CONCLUSION: Arterialization of the venous system of the foot should be considered for the salvage of limbs with critical ischemia in the absence of a distal arterial bed.

Keywords: Thromboangiitis obliterans; limb salvation; temporal arterialization; limb amputation.


In critical ischemia without arterial run-off, one of the ways to irrigate the ischemic limb is to turn the course of the flow reversely through the venous system to treat rest pain or to promote healing of ulcers and amputations.

Atherosclerosis obliterans (AO), especially associated with diabetes mellitus, thromboangiitis obliterans (TO) in most cases, and popliteal artery aneurysms with distal bed thrombosis are conditions that justify the indication of this procedure.

The first experiments of therapeutic arteriovenous fistulas were made on the proximal portion of the lower limbs, in the beginning of the past century, but no favorable results were obtained. Since 1970, with the pioneer work by Lengua1, the fistulas have been extended to the foot, and good results have been reported in many publications with the use of reversed2-16 and in situ11,17-20 great saphenous vein.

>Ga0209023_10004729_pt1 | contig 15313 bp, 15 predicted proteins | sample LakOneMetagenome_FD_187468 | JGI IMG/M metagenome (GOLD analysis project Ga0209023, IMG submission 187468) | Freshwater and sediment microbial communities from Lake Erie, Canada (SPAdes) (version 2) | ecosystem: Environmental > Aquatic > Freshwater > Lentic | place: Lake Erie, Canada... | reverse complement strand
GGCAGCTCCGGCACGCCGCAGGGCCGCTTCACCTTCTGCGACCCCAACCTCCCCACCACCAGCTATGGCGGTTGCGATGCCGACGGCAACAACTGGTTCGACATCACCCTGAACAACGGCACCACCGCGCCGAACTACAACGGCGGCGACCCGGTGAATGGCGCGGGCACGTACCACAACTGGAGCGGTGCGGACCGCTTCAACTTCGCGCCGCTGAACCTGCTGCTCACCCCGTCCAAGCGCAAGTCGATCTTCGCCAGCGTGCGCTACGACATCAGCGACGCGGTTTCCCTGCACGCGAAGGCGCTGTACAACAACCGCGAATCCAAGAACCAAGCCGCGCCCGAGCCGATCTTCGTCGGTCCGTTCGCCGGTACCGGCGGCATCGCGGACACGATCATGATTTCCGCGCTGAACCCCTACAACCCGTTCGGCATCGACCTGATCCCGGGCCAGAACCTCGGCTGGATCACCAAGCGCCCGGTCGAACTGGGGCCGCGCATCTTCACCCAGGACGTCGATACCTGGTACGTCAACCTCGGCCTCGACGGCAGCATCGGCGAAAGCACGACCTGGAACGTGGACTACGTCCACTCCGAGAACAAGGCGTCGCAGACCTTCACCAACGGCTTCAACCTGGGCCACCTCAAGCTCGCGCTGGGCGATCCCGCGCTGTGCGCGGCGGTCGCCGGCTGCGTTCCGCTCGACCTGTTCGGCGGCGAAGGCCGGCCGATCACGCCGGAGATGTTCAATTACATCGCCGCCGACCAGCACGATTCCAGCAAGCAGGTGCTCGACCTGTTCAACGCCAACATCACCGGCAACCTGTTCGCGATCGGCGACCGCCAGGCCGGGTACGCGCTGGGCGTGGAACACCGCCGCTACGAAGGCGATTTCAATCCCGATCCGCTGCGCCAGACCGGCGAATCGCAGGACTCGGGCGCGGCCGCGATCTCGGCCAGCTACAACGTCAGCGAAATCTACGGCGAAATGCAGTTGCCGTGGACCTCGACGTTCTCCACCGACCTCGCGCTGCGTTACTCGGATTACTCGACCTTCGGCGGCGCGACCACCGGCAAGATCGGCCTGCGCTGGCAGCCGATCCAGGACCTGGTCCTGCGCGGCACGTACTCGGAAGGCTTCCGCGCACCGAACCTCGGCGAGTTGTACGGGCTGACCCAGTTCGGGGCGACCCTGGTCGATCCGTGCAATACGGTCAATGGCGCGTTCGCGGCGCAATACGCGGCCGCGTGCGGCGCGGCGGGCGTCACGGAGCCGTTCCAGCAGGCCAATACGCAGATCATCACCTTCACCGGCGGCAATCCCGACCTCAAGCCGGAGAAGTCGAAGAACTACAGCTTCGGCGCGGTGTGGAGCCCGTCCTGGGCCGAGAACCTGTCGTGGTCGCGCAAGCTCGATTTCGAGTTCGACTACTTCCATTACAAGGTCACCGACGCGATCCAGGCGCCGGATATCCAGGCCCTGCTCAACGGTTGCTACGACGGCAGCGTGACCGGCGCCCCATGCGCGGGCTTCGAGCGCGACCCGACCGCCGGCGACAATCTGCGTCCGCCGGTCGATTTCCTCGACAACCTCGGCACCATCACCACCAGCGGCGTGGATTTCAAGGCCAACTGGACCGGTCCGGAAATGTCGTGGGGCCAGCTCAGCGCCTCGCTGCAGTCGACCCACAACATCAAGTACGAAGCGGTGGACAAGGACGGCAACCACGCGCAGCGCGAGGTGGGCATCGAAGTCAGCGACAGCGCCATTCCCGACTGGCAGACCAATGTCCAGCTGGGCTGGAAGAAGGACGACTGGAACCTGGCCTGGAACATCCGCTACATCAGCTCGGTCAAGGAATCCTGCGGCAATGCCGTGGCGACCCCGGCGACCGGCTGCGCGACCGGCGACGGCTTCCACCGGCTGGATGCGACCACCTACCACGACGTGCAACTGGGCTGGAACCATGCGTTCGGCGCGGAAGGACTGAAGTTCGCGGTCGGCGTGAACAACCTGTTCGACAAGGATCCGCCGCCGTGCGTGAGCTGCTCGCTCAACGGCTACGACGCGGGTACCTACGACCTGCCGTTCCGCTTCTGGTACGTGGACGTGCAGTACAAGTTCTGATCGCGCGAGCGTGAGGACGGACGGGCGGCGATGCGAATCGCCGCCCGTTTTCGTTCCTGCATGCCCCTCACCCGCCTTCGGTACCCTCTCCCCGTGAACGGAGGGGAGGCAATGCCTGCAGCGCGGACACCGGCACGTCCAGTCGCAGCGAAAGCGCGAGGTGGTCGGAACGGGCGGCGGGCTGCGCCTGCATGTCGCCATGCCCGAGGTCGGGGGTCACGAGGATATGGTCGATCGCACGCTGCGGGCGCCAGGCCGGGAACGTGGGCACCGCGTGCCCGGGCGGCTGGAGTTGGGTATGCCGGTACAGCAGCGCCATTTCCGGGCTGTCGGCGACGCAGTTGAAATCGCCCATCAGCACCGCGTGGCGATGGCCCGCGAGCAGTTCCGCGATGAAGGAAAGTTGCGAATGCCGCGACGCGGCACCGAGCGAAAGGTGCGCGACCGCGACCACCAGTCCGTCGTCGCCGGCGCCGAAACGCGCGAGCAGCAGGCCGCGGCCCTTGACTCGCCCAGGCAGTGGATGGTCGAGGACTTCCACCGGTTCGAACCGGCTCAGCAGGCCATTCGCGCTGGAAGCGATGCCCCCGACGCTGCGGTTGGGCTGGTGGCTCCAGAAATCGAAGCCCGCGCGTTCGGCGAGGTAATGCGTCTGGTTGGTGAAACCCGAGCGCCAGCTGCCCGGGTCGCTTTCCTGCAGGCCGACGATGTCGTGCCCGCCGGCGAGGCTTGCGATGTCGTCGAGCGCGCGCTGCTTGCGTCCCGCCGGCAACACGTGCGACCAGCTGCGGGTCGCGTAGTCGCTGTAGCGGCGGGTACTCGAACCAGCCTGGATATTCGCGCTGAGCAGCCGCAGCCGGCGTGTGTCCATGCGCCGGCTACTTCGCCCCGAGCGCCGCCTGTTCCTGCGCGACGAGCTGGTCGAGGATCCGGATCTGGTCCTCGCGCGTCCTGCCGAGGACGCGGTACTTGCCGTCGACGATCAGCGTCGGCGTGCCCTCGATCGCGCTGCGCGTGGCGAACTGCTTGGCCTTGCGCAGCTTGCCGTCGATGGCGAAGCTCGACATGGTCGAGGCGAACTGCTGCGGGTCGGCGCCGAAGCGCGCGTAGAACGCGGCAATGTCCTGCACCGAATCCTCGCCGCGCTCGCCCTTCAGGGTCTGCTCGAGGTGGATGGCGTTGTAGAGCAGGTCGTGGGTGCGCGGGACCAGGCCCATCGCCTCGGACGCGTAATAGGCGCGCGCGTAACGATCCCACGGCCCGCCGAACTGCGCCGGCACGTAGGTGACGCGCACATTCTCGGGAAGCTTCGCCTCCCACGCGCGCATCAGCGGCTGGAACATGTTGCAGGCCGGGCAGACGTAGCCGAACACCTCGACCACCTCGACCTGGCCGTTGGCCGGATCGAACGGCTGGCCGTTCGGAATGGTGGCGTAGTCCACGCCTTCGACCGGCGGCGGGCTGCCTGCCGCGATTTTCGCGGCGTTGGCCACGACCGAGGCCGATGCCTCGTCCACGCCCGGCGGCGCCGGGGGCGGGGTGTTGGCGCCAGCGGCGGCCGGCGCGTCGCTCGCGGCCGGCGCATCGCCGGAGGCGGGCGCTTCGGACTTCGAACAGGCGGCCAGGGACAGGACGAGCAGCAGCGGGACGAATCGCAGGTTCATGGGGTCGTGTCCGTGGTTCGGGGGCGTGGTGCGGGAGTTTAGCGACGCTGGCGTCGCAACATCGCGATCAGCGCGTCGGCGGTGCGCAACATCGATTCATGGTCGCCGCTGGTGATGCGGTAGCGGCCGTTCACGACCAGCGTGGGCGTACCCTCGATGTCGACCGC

To describe the technique and to present the results obtained after arterializations of the venous arch of the foot with great saphenous vein maintained in situ.



Angiography and arterial duplex scan were performed as routine examinations in search of the vascular run-off for treatment with conventional graft and of a satisfactory donor artery. The venous duplex mapping studied and marked preferentially the great saphenous vein and its extension into the foot venous arch, as well as determining patency of the remaining veins of the deep venous system of the foot to assure the return of the blood hyperflow generated by performing an arterio-venous fistula.

The great saphenous vein was then anastomosed end-to-side to the best donor vein (Figure 1).